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Other Japanese Teas 
Growing Japanese Tea 

For over 800 years Japan's finest teas have grown around the town of Uji, which is located on the old road between the ancient capitals of Nara and Kyoto, about 230 miles southwest of Tokyo. Birthplace of both Japanese green tea and the tea ceremony, Uji's rich, slightly acidic soil is ideal for growing tea.

Early morning mist from the Uji river moistens the leaves of the plants and shields them from the sun, and the volcanic soil is well drained by the slopping terrain. Following the natural contours of the valleys and surrounding hills, Uji's landscape is patched with three- and four-acre tea fields. Straight rows of smooth, tightly trimmed bushes look more like ornamental hedges than individual tea plants.

Off the main road, on a hill overlooking Uji, the manicured look of the plantations below gives way to fields of lumpy, irregular rows of tea plants - the remote, centuries-old tea plantations of the Nagata organic tea coop, producers of Mitoku's organic sencha, hojicha, and kukicha teas. Following the principles of an agricultural method known as nature farming, the Nagata organic tea coop, a group of associated tea growers, have been a curiosity to their tea-farming neighbors.

Most tea farmers spray their plants with chemicals fifteen to twenty times a year, but the Nagata coop members have rejected chemical agriculture completely. They do not use animal manures, chemical fertilizers, herbicides, or pesticides; they replenish the nutrients in their topsoil with vegetable-quality compost only. Nature farming stresses the importance of building soil vitality by maintaining a semi-wild natural environment. Plants are not overly protected or pampered but are allowed to fend for themselves with the help of a strong, balanced topsoil.

Coop chief Aijiro Nagata insists that it is not necessary to prune tea bushes uniformly. Each bush, he says, should be allowed to grow according to its own pattern. Although he harvests a little less tea than similar-sized farms that use chemical methods, his plants have far less mold and blight. Also, the coop tea plants usually produce tea leaves for twice as long a period of time as plants that have been chemically treated. Chemically treated tea plants generally burn themselves out in about twenty years, but the Nagata coop plants commonly produce for forty years, some for as long as one hundred.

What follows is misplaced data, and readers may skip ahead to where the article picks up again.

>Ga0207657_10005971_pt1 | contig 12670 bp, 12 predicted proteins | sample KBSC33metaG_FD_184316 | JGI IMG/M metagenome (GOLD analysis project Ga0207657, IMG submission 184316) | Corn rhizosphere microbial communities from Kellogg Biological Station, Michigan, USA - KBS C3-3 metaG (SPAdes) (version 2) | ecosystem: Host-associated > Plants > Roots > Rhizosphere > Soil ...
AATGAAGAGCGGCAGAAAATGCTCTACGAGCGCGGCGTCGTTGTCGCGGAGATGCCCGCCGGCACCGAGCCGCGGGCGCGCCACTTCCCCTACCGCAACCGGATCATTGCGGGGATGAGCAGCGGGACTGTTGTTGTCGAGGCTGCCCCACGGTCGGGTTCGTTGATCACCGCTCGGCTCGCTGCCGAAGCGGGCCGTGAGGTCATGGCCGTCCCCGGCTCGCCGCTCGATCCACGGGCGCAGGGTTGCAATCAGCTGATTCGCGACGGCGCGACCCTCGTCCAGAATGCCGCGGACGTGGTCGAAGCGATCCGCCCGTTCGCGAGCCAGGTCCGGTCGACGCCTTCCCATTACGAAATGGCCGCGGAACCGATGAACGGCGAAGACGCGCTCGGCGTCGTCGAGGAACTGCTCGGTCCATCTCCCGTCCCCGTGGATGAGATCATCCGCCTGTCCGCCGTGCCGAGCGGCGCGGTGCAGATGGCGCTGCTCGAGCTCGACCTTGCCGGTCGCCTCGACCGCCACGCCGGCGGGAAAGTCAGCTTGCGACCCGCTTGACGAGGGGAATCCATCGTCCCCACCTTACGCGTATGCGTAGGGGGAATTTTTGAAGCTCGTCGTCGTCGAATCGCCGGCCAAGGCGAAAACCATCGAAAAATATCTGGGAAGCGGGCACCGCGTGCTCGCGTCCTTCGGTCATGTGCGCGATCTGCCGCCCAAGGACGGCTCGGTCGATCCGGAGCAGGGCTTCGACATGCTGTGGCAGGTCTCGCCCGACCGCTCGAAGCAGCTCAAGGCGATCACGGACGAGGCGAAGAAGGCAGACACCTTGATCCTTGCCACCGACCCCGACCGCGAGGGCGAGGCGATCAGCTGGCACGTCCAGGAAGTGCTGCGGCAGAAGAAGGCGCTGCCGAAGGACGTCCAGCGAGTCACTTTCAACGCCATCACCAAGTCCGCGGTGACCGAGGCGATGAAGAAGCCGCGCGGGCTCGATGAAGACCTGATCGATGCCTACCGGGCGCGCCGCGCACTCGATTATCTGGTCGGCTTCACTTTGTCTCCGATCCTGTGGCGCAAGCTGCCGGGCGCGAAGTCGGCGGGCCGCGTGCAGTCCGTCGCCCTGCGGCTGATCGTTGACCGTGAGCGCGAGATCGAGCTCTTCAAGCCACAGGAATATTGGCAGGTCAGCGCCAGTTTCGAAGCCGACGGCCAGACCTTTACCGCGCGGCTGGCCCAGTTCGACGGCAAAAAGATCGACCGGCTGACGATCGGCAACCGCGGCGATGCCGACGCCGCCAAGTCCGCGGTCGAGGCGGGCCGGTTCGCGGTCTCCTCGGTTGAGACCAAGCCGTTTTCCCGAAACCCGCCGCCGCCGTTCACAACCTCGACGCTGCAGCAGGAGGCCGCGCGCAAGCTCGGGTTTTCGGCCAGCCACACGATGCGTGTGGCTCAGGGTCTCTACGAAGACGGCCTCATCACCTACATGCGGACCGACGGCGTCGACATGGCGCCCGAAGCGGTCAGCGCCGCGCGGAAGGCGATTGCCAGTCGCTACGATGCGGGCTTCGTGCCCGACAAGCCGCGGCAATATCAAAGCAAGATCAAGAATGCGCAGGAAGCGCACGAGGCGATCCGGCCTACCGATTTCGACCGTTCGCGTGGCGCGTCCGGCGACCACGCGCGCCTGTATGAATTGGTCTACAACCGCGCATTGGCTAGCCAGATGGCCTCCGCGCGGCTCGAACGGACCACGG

In early spring, Uji farmers cover their tender tea leaves with dark netting or slotted bamboo screens to protect them from the afternoon sun. These first spring leaves are processed into gyokuro (jewel dew), Japan's rarest, most expensive tea. Steamed, dried, and ground to a fine powder, these early leaves become matcha, the jade green tea of the ancient tea ceremony.

Unlike their neighbors, in the spring, the coop growers process their most prized leaves into sencha, a high-quality green tea offered to house guests and served at fine Japanese restaurants. Sencha goes especially well with sushi and sashimi (raw fish), as it is said to aid in the digestion of fish oil and protein.

To make sencha, the freshly picked tender leaves are immediately steamed for a minute or so. Steaming softens the leaves and turns them a delicate emerald green color. (The steaming process prevents the tea from fermenting and turning dark. This distinguishes Japanese tea from partially fermented oolong and fully fermented black English teas.) Once steamed, the leaves are rolled into thin curls, dried slowly in ovens, cooled, and immediately packed to seal in their fresh taste and aroma. Slightly bittersweet sencha, more than any other tea, has the fresh taste of just-picked leaves.

The Nagata growers continue to pick sencha throughout the spring. By late June or July the leaves are too large and coarse to qualify as sencha and are processed into hojicha. These leaves are steamed, mixed with black volcanic sand, and roasted in revolving ovens. The sand, later removed, helps the leaves roast slowly and evenly. Roasting further neutralizes the leaves' already weak astringent and stimulating qualities (tea leaves lose caffeine strength as they grow), so both children and adults can drink hojicha at any time of day. Hojicha is one of the Nagata group's most popular teas.

In Japan, coarse summer leaves are usually not roasted, but are sold as lower-quality green tea called bancha. This is the mild, yellow-green tea served in many Japanese restaurants around the world. Within the American natural foods world, however, bancha has quite a different meaning. It has become associated with a popular tea made from roasted twigs and very coarse leaves. Often referred to as kukicha, roasted twig tea is little known in modern Japan.

In Japan, kukicha has been stigmatized as a poor man's drink, because, like brown rice, it brings back memories of the days of deprivation during and after World War II. Macrobiotics founder George Ohsawa introduced kukicha to the West forty years ago. Since it contains only one-tenth the caffeine of sencha and because it is the most alkalinizing Japanese tea, Ohsawa considered it to be the most balanced beverage. Indeed, kukicha is an excellent complement to the grain-based, mostly vegetarian diet he advocated.

Nagata growers keep the caffeine level in kukicha as low as possible by selecting only older twigs and harvesting them in fall and winter when caffeine is naturally lowest. Twigs are steamed, dried, and stored in paper bags for two to three years in order to develop the best flavor. After aging, twigs are cut and graded to size. Each grade is then roasted separately at different temperatures and lengths of time to ensure uniformity. Finally, the twigs are blended and packaged. The Nagata coop formula for just the right ratio of twig size and age is a carefully guarded company secret.

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